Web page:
As part of Mental Health Week, nine locals from Echuca-Moama and surrounds will share their stories.
Experiencing abuse in the army and a bitter divorce, Rochester’s Chris Roberts saw no option but to end his life.
Until a phone call from a friend reminded him he had too much to live for.
This is his story.
Produced by Cath Grey and Charmayne Allison
ROCHESTER’S Chris Roberts knows he’s here – talking, breathing, smiling, living – because of a single phone call seven years ago.
Because it was that single phone call from a friend who saw the warning signs that literally stopped him in his tracks as he was heading to the river to end his life.
After enduring abuse in the army and a bitter divorce which left him fighting for his child, Chris felt isolated and hopeless to the point where he saw no way out.
“A lot of what happened to me in the defence forces, nobody believed,” he said.
“They went through an initiation when I first joined.
“I was taken away from life for three days, they put a hessian bag over my head, stripped me to my jocks, cable tied my feet and hands together and left me in a cold, dark room.
“Faeces, urine, diesel, petrol, oil were all thrown over me.”
The first in a string of traumatic incidents – including the loss of too many dear friends who went away to war and never came back – Chris felt he had no choice but to stay silent, gagged by peer pressure and the prevailing army culture of “suck it up and move on”.
It wasn’t until 11 years later, when he left the defence force and began working as a bus driver, that he realised something was up.
“First thing in the morning I’d be getting tired and wanting to fall asleep,” he said.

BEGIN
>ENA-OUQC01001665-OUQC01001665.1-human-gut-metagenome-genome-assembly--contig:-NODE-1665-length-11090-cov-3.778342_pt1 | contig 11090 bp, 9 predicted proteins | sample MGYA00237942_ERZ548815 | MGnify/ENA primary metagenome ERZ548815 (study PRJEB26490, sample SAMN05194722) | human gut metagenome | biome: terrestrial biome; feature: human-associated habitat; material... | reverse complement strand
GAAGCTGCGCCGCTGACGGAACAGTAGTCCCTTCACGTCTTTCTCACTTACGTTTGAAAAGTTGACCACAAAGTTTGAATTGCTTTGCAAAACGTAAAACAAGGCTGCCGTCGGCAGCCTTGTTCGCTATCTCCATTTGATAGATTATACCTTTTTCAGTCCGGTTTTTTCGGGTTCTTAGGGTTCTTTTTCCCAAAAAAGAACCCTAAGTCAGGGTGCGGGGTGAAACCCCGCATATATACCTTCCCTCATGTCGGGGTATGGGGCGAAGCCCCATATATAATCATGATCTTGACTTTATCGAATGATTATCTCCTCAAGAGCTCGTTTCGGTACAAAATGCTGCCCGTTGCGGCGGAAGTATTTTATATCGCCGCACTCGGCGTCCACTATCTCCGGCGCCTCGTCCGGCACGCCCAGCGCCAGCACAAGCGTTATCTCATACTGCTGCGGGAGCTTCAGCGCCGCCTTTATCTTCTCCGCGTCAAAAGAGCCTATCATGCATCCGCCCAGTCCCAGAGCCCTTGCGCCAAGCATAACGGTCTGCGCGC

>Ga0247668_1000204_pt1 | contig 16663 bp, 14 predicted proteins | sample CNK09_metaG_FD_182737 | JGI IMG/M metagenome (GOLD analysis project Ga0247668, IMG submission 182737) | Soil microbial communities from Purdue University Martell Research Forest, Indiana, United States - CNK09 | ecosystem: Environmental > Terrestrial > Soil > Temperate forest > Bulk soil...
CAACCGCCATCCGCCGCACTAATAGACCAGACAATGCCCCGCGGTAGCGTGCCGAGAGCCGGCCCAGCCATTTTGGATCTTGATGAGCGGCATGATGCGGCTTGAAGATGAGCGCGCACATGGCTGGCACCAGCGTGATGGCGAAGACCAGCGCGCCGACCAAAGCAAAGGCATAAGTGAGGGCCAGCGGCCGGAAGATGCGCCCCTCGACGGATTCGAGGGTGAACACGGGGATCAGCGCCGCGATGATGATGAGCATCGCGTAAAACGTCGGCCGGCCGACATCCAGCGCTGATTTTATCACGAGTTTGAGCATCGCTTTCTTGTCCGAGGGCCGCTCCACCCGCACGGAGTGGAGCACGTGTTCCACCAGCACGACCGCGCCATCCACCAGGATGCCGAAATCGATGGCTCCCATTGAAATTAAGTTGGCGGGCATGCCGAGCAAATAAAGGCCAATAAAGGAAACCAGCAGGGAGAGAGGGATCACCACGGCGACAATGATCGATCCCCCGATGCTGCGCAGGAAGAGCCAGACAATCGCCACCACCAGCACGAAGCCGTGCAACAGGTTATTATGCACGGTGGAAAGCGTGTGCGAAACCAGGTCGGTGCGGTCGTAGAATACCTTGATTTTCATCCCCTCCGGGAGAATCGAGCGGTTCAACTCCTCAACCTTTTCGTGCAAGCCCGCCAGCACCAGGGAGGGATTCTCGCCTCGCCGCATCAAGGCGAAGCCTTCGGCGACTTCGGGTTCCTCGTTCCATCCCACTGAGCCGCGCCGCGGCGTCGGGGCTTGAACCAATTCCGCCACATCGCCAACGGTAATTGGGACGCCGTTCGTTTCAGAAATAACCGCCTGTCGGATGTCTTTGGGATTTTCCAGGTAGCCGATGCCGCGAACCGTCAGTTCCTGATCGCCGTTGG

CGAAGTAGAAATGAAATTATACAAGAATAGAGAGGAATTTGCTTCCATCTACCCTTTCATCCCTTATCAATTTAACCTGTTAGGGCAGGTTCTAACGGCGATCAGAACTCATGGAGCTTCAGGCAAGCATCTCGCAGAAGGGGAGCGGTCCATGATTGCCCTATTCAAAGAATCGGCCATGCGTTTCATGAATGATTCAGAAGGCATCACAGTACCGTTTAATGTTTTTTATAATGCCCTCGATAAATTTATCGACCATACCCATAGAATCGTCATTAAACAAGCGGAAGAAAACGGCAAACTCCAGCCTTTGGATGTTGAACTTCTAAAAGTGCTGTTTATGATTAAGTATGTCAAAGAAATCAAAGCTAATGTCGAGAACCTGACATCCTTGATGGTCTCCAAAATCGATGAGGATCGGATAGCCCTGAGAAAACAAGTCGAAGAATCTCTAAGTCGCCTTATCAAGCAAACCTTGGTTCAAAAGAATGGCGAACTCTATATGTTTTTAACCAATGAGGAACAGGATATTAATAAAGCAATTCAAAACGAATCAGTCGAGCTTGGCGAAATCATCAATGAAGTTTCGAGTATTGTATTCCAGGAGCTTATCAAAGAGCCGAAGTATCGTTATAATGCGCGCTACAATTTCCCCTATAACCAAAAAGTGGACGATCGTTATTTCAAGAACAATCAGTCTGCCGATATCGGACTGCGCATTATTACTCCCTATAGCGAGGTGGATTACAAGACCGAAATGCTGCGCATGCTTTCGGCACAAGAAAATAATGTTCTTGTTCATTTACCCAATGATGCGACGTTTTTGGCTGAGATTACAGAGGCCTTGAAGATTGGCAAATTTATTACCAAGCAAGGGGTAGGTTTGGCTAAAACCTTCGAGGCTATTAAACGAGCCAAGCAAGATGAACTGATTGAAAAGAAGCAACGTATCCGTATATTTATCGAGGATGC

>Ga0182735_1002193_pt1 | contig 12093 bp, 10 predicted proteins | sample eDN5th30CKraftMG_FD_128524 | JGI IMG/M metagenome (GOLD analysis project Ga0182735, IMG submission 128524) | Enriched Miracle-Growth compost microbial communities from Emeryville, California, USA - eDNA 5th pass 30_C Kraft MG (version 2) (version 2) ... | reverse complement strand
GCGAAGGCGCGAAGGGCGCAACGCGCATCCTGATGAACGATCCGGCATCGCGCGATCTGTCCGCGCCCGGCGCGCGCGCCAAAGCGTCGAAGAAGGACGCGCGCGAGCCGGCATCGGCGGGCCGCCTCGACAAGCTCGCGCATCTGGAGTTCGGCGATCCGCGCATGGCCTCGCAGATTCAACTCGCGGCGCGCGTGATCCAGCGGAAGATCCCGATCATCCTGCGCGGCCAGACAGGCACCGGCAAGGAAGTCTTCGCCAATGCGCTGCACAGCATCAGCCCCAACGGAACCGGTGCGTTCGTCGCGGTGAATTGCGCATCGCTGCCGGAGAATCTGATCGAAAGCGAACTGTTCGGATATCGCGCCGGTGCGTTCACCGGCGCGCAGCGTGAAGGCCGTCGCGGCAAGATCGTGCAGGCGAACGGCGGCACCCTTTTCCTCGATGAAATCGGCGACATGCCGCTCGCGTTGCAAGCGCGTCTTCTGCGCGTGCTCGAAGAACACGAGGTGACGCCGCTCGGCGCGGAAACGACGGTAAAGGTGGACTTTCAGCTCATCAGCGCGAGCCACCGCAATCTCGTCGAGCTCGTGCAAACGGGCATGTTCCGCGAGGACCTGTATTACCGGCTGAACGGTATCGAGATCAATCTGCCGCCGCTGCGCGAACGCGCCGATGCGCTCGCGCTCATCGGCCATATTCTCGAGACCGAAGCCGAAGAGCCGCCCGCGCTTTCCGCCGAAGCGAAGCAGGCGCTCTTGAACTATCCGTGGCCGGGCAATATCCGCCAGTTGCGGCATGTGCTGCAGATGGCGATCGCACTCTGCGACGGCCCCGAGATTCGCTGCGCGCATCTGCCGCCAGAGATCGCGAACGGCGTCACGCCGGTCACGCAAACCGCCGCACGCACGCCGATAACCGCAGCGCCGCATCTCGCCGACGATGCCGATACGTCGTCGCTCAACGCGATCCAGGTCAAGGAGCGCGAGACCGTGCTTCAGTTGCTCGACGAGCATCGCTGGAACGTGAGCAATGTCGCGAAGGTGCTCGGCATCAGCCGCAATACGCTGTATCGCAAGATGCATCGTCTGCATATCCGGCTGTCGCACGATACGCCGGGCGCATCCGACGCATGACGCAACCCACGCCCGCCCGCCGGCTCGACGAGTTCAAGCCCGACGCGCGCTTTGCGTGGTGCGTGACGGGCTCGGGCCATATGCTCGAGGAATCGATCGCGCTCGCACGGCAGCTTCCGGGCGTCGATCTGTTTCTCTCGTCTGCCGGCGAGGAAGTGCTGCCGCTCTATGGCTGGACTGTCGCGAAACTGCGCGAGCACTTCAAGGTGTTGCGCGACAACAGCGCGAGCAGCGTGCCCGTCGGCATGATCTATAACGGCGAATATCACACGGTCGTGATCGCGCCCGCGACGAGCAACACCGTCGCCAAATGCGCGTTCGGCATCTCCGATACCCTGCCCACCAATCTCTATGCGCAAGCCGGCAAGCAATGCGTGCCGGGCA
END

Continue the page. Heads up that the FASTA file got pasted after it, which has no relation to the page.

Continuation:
“So I got myself checked out and that’s when they diagnosed me with depression.”
The diagnosis rocked him and Chris suddenly had to begin adjusting to meds, while also self-medicating with alcohol.
By the time 2012 came, Chris’ marriage had dissolved and he was thrust into the murky waters of the court system as he battled for joint custody of his daughter.
His mental health spiraling out of control, Chris struggled to see a light at the end of the tunnel, and decided to end his life.
“There can be a bad stigma about people who want to commit suicide, that we’re selfish and don’t care about others,” he said.
“Deep down inside we do care – but we feel we’re no good for them.
“But that phone call reminded me I have too much to live for.”
Realising how close he’d come to death, Chris immediately sought help, reviewing his meds and meeting with several psychologists, psychiatrists and counsellors until he found ones that worked for him.
He also began engaging in exercise programs and volunteering at the local brigade to stay active and connected.
Years down the track, Chris is now living in Rochester with his wife Jenny and children Jessica, 13, Maddison, 6, and Blake, 4 – as well as his beloved assistance dog Abbie.
They’re now packing to move to Mansfield for a fresh start – the next step forward for Chris in life that, while marred by hardship, is dominated by hope.
“I used to use pain medication and alcohol to deal with my depression but now it’s my kids, my dog, my wife and the fresh air – as well as all my treating doctors,” he said.
“There’s a time where I will leave my kids behind, that’s natural life. But I want to see as far as I can with my kids and my kids’ kids.”
If you or someone you know needs help now, call Lifeline on 13 11 14 or Beyond Blue on 1300 22 4636. If it becomes a crisis go immediately to the nearest hospital or phone 000.